DX University™

  A Guide for DXers and DXpeditioners

Without the Internet

The WeeklyDX™ Helpful Hints No. 66 from the DX University™*


There’s no doubt that the modern data processing and the Internet have “enhanced” DXing to a great extent. In addition to keeping accurate records of what DXers have worked on all of the DX bands, the constant communications between DXers around the world opens bands and leads us right to the pileups with record speed. There are great advantages in using the Internet to keep track of spots from around the world, but there are also important lessons to be learned by practicing pre-internet methods.

Once, many band openings went unnoticed because there was no one there to talk to. The bands sounded dead, and even if someone called CQ, there was generally no one to answer. I recall having a weekly, short distance sked on ten meters in the late sixties. Having my small beam pointed toward the San Francisco area from near Sacramento would invariably generate a call sometime during the conversation from New Zealand or Australia. If we hadn’t been having a local QSO, the band opening would have gone unnoticed. Since the development of our modern Internet resources, it is much easier to spot band openings by simply checking one of a myriad of spotting networks that have proliferated.

So what is it like without these new resources? Last Thursday, around network news time, our local high-tech communications system (cable) went out of service. No television, and no telephone and no Internet. Isolated! As they say “When All Else Fails…”

So, not having anything else to do, I sat down in front of the radio and began to tune! What a novel concept! A few things can happen when you just tune the bands. First, you might run across a pileup. In such a situation, it becomes necessary to tune to find the station who is being called. Without knowledge beforehand, finding the DX station is not necessarily a trivial task. Of course, there are the usual arrangements, the DX operator asking for calls “up one” or two. So, down one or two would be a good place to start listening.

I found a pileup and tuned down slightly, and sure enough, there was the station – one of the ZD9s on 20M SSB – with a substantial pileup just up the band. After working him, I realized once again that this was the way any of us learned to chase DX. Returning to the methods of the last century was almost a strange feeling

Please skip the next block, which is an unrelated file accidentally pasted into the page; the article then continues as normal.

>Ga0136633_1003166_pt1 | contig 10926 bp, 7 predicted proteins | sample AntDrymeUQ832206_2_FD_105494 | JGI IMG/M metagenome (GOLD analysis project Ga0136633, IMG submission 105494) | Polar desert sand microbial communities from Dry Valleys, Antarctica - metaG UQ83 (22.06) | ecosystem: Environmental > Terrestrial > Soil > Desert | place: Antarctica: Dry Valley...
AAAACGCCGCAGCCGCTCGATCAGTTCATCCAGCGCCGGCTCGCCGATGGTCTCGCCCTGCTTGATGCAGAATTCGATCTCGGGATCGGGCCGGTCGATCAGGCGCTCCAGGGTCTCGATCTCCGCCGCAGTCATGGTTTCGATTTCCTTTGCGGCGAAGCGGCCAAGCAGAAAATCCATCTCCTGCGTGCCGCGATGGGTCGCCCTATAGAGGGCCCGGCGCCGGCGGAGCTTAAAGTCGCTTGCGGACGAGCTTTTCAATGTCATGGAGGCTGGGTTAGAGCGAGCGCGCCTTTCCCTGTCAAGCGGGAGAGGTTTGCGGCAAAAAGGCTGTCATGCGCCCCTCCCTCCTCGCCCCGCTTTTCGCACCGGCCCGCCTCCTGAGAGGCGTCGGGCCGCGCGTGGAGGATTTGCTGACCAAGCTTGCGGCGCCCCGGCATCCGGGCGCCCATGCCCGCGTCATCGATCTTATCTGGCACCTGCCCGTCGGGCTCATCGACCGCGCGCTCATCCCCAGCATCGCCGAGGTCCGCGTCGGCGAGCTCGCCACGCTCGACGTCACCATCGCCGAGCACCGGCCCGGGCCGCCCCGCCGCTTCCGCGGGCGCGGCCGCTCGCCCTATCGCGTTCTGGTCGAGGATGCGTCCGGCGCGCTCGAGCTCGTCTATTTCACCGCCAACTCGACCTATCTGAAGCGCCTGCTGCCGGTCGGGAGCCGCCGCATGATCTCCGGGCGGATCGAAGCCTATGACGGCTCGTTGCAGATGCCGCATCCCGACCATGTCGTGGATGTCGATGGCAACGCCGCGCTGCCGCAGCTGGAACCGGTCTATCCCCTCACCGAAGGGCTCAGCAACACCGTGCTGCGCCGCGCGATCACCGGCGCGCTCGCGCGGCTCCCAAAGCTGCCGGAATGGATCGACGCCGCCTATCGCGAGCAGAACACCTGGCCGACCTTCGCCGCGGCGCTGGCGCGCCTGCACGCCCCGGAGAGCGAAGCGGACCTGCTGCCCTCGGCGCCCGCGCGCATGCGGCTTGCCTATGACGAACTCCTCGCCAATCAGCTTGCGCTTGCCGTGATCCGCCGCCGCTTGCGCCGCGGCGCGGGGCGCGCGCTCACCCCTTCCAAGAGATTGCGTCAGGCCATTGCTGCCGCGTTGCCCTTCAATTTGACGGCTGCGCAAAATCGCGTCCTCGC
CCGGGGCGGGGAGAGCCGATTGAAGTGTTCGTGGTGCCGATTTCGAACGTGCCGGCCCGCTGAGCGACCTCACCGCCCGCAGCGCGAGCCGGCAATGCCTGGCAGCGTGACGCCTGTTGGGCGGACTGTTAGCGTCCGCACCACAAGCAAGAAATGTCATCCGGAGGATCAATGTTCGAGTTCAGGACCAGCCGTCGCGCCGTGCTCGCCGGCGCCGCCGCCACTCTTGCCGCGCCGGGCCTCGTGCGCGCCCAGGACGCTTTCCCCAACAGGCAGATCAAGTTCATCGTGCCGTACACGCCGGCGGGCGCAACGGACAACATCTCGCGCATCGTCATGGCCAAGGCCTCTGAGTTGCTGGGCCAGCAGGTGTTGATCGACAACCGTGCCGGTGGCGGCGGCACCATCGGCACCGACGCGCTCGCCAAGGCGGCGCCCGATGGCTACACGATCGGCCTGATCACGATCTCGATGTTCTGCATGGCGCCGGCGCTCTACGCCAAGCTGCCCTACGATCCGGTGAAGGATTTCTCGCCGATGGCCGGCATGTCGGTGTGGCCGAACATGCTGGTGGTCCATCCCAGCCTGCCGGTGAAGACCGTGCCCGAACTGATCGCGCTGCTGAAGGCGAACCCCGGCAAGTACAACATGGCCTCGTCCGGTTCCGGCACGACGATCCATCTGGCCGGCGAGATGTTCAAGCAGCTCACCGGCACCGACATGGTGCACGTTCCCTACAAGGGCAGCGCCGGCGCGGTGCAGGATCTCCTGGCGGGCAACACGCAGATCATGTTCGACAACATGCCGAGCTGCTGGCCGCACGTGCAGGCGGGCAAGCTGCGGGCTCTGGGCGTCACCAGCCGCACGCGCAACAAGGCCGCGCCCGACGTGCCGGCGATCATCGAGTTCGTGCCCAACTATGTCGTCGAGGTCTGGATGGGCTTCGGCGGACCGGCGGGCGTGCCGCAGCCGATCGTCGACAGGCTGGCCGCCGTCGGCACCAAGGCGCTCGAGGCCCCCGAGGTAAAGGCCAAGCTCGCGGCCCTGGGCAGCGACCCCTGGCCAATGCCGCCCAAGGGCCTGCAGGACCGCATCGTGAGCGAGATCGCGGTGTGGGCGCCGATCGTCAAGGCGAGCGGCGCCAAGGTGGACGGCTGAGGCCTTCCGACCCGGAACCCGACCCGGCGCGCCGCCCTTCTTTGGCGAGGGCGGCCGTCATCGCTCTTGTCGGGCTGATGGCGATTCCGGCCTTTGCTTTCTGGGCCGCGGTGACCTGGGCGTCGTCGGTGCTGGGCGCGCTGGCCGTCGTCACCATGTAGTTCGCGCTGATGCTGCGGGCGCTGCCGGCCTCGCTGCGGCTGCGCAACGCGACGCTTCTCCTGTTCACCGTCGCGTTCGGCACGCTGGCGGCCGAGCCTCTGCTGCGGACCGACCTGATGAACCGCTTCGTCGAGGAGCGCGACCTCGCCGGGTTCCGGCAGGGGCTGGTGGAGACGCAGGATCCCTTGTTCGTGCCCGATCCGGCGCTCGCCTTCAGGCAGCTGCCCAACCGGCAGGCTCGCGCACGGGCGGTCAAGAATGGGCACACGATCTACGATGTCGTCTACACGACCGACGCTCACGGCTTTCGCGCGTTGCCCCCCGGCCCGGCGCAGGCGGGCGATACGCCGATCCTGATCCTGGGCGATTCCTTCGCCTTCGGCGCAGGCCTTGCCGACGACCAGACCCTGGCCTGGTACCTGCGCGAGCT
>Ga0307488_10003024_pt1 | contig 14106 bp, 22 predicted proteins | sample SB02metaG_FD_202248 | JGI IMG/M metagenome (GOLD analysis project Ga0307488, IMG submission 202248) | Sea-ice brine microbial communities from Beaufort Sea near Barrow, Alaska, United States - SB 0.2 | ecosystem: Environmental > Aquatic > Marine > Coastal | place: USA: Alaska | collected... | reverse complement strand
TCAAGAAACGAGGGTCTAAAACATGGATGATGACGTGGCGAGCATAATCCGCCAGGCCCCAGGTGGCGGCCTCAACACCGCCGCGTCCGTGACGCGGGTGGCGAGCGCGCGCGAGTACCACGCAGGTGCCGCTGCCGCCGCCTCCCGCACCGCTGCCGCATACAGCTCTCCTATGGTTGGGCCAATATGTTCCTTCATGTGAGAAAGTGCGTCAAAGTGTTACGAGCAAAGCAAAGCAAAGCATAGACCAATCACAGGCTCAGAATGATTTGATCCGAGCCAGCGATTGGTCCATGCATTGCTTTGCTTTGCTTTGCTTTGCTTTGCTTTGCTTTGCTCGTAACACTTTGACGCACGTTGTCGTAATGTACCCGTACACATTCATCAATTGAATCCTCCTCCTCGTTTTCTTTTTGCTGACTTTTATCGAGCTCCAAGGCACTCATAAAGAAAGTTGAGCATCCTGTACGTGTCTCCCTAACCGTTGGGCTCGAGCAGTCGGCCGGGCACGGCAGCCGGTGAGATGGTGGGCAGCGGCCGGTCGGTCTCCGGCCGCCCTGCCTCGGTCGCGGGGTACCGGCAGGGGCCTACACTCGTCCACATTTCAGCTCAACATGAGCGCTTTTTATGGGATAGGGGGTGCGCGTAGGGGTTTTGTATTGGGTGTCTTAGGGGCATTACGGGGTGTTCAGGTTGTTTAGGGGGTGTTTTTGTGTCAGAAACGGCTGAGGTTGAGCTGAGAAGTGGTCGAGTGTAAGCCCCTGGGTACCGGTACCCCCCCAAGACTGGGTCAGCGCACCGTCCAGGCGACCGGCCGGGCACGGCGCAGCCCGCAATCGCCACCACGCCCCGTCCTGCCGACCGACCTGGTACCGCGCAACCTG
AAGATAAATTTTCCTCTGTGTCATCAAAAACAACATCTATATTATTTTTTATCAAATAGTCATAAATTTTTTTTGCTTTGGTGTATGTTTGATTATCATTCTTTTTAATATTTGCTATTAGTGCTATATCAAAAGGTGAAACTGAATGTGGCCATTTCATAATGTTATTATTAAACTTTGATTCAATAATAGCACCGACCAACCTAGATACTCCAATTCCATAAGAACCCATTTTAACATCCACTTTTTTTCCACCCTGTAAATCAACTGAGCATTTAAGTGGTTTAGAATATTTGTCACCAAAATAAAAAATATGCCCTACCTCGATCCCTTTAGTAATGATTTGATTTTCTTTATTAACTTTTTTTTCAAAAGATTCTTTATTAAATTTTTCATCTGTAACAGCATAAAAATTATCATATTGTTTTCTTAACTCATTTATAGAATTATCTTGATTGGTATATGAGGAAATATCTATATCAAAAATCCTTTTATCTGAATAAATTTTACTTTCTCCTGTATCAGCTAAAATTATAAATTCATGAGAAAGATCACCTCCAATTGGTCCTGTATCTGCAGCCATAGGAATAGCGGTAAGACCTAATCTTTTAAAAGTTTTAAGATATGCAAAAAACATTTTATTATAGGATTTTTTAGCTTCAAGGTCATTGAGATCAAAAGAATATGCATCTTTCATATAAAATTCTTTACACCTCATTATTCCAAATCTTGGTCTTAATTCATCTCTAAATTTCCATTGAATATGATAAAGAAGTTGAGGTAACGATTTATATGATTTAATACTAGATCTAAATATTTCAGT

Another possibility when tuning is hearing a rare or semi-rare station calling CQ. In fact this happened for me yesterday. I was up early and catching up on a few things in the shack with the radio set to listen on 3504. VK9AN had been on that frequency in our early morning, and sure enough before long there he was calling CQ. He was an easy mark! Listening for a while after my QSO indicated that no one else had been listening as no one called until the VK9 was spotted. If you are really interested in heightened pileup competition it is definitely worth waiting until the pileup builds. But if you are more interested in getting a new one in the log and moving on. Finding the rare one in the clear after a CQ is the way to go. One measure of a successful DXer is how many rare QSOs he/she makes following the CQ of a rare DX station.

Clearly, as a society, we are much more pressed for time than in the past. To the extent that we spend more of our [would-be DXing] hours with our families, relying on spotting networks to alert us to the opportunity for a quick QSO “is a good thing. I buy that.” But time spent tuning and listening can produce many rare and unusual QSOs, while teaching us how to be better DXers.

*The DX University™ is a day-long learning session for newcomers and old-timers wishing to hone their DXing skills. DXing resources can be found on the DX University Website. A DX University session will again be held at the Visalia International DX Convention in April, 2015. Contact the DX University if you are interested in using DX University resources as a framework for mentoring in your area. For more information go to www.dxuniversity.com